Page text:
Mulgrew joins charter leaders’ calls for city to release school enrollment data

Transparency, it turns out, has united the city’s charter school sector and the teachers union.

United Federation of Teachers President Michael Mulgrew joined calls from New York City Charter School Center James Merriman on Friday for the city to provide student discharge data for district and charter schools. The request came in response to comments made by Chancellor Carmen Fariña’s a day earlier that implied some charter schools were recruiting and pushing students to leave the schools inappropriately.

“The UFT completely agrees with Mr. Merriman, and I would love for a completely transparent audit of all of these enrollments, including public schools and charter schools,” Mulgrew said in an interview on Friday.

Fariña’s comments came after she was asked to clarify remarks she made at a conference, where she said charter schools needed “better transparency.”

Charter schools need to serve larger populations of English language learners and students with disabilities, Fariña said, and she knew of some schools where there was a “whole movement out of charters the month before the test.” She also suggested that charter schools were circumventing state law by recruiting and enrolling students based on their test scores.

A spokeswoman for Fariña backed away from those claims on Friday. The chancellor’s comments, she said, “did not refer to the majority of charter schools where staff are working hard to support and educate all students.”

Mulgrew threw some cold water on Fariña’s concern that students were being pushed out of charter schools just before state tests. Though complaints of attrition at that time of year used to be common, that is no longer the case, he said. In fact, it’s this time of year when the union most often hears from members whose schools get students who have left charter schools.

“It’s gotten louder and louder,” Mulgrew said.

(One Chalkbeat commenter offered an explanation for the October timing: School funding is largely determined by enrollment after Oct. 31. Merriman pointed out that charter school funding is adjusted during the year as enrollment changes. District school funding is adjusted for enrollment just once, in the spring.)

The back-and-forth prompted many teachers to share their personal experiences with student churn at their own schools.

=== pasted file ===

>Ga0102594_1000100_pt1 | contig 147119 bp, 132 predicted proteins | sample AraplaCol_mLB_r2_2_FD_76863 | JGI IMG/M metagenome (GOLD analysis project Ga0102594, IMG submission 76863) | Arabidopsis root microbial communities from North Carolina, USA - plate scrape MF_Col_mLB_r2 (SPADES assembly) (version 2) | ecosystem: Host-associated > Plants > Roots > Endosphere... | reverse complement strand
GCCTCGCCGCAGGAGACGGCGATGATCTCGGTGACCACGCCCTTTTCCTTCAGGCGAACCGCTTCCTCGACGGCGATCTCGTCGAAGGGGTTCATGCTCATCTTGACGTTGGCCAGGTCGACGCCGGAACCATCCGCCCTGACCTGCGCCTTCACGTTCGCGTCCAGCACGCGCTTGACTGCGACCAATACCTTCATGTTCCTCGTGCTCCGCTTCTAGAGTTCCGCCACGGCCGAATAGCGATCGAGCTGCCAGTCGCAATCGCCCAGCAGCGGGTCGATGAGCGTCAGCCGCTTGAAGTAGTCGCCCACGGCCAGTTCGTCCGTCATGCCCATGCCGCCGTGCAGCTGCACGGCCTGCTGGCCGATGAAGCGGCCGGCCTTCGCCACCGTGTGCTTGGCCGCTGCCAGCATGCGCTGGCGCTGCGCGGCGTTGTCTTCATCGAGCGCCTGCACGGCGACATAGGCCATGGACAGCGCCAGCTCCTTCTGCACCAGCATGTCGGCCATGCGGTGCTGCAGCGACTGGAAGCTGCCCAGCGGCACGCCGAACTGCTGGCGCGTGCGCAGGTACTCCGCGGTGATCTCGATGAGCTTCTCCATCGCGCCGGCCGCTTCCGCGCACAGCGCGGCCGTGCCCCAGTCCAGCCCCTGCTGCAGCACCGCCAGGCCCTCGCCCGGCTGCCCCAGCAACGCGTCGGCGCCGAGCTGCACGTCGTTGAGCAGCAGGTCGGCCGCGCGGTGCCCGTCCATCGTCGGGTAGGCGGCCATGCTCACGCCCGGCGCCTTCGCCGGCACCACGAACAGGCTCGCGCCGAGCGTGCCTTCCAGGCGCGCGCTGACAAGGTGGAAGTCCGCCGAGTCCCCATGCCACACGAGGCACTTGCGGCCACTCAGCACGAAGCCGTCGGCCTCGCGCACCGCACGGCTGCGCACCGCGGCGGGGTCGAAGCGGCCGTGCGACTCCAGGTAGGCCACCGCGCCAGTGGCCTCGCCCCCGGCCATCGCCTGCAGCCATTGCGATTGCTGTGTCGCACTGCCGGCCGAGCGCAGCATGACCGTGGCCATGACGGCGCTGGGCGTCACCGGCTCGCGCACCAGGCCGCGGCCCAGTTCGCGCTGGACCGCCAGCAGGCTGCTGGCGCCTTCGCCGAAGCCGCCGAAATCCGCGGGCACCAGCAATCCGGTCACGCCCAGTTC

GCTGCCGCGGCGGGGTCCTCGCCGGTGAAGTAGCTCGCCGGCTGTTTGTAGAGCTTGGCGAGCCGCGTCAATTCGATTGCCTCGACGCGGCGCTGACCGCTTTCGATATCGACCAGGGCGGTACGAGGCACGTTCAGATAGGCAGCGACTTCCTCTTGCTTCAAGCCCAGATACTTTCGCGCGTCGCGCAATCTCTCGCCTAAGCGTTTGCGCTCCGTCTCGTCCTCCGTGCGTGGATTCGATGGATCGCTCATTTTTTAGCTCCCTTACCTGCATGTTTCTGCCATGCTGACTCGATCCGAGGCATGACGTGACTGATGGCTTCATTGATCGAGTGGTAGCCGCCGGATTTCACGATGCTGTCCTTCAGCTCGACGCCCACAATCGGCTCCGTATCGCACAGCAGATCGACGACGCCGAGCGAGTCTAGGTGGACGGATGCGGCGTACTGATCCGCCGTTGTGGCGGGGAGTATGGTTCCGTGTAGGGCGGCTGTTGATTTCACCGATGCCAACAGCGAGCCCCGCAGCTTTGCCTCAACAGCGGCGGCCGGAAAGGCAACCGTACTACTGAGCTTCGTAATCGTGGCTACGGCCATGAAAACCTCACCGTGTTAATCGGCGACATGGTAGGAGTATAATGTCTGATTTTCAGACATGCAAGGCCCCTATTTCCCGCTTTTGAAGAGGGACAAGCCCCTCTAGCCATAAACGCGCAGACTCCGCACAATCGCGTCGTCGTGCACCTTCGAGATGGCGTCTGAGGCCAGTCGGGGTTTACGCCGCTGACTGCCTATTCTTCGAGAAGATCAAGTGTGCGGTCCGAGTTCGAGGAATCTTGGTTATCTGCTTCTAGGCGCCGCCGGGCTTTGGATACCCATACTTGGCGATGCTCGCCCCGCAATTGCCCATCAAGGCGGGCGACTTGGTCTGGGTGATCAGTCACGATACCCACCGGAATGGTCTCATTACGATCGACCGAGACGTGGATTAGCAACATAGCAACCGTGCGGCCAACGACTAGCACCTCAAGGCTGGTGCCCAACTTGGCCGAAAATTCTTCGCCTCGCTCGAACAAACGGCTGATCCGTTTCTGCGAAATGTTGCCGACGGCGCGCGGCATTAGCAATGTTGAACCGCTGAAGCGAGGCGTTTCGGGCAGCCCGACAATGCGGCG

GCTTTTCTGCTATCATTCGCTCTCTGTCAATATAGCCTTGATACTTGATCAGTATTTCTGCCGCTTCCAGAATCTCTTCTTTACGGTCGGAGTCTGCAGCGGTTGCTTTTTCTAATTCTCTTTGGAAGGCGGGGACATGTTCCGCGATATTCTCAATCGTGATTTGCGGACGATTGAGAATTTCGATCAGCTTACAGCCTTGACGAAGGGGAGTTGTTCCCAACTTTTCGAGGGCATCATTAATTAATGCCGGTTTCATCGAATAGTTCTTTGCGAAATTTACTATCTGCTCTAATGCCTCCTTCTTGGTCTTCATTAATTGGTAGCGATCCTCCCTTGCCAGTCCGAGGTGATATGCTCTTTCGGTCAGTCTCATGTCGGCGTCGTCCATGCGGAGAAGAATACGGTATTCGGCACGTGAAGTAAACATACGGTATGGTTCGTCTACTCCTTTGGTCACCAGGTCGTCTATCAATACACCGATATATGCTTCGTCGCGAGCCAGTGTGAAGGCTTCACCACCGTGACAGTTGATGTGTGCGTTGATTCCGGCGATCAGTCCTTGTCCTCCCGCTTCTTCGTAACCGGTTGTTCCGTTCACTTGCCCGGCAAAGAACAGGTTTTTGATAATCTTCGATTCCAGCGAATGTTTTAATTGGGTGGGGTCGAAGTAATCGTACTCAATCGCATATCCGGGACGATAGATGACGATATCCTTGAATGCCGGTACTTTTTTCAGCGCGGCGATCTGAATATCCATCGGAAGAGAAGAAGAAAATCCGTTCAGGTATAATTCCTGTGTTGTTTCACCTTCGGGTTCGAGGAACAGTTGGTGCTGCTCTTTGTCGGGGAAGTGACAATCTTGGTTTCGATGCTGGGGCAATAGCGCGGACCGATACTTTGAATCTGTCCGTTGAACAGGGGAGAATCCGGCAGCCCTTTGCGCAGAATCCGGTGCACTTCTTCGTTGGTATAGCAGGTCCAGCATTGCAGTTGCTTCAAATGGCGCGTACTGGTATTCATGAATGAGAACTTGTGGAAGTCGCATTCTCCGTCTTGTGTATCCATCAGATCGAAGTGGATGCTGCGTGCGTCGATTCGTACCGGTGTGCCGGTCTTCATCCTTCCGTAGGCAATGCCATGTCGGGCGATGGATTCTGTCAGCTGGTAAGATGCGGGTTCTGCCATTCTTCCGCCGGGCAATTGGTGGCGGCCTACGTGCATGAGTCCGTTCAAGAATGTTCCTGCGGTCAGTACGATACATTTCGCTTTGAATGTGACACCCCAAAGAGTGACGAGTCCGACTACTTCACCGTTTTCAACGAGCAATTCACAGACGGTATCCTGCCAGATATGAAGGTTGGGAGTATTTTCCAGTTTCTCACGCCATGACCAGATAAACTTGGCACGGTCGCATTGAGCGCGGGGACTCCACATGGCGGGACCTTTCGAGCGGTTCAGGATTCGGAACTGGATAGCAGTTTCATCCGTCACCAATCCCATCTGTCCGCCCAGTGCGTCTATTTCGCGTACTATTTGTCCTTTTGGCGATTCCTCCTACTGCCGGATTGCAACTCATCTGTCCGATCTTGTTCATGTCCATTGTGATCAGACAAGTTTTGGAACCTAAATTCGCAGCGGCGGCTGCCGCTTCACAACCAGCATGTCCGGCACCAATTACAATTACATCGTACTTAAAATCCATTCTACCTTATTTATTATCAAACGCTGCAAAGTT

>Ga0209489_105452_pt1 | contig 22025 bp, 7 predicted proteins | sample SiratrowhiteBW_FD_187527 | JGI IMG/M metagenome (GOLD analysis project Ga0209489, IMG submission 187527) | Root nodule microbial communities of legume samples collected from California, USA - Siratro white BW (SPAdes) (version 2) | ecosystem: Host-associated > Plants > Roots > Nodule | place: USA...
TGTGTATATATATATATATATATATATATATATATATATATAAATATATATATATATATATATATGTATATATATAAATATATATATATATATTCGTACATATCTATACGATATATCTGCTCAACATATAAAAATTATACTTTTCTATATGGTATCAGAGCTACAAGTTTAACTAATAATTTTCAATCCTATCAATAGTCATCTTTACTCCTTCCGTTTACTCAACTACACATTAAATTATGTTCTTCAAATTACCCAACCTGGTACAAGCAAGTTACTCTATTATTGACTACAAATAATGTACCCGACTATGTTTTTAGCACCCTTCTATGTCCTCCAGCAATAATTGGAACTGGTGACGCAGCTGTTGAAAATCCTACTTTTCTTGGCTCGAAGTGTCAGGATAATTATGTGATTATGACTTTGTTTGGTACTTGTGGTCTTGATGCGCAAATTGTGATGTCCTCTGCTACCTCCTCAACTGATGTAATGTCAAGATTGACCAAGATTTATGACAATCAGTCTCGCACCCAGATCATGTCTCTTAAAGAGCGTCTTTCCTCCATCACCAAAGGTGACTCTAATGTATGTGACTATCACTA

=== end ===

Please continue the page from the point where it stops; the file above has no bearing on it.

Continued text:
Paula Richardson, a special education teacher at a district elementary school in Brownsville, said her school was “like a revolving door.” Some students come to the school after brief stints at a charter school, while others come after moving into one of the neighborhood’s homeless shelters. Two students recently left the school just a few days apart because they moved out of their shelter, she said.

“We are mandated to take in every kid,” said Richardson. “Whatever challenges come with them.”

Mulgrew wasn’t the only education official to call for more information about charter school enrollment. Kathleen Cashin, a former regional superintendent who now serves on the state’s Board of Regents, said she has been asking the State Education Department for more than a year to release data showing district and charter school attrition trends.

“I think it’s very important to know and we still don’t have it yet,” Cashin said. “Let’s not just make up numbers and spin things to make one or another side look good.”

Mayor Bill de Blasio defended Fariña’s remarks on Friday, though he only referred to her statements about special-education students and English language learners. Charter schools vary widely in how they serve those high-needs students, he noted.

“I don’t think anyone should see that as a negative, that she’s acknowledging a reality that is something we’re going to have to work on, just like we have to work on a lot of issues in traditional public schools,” de Blasio said.

“There’s charter schools that have work to do. We should talk about that openly,” de Blasio added.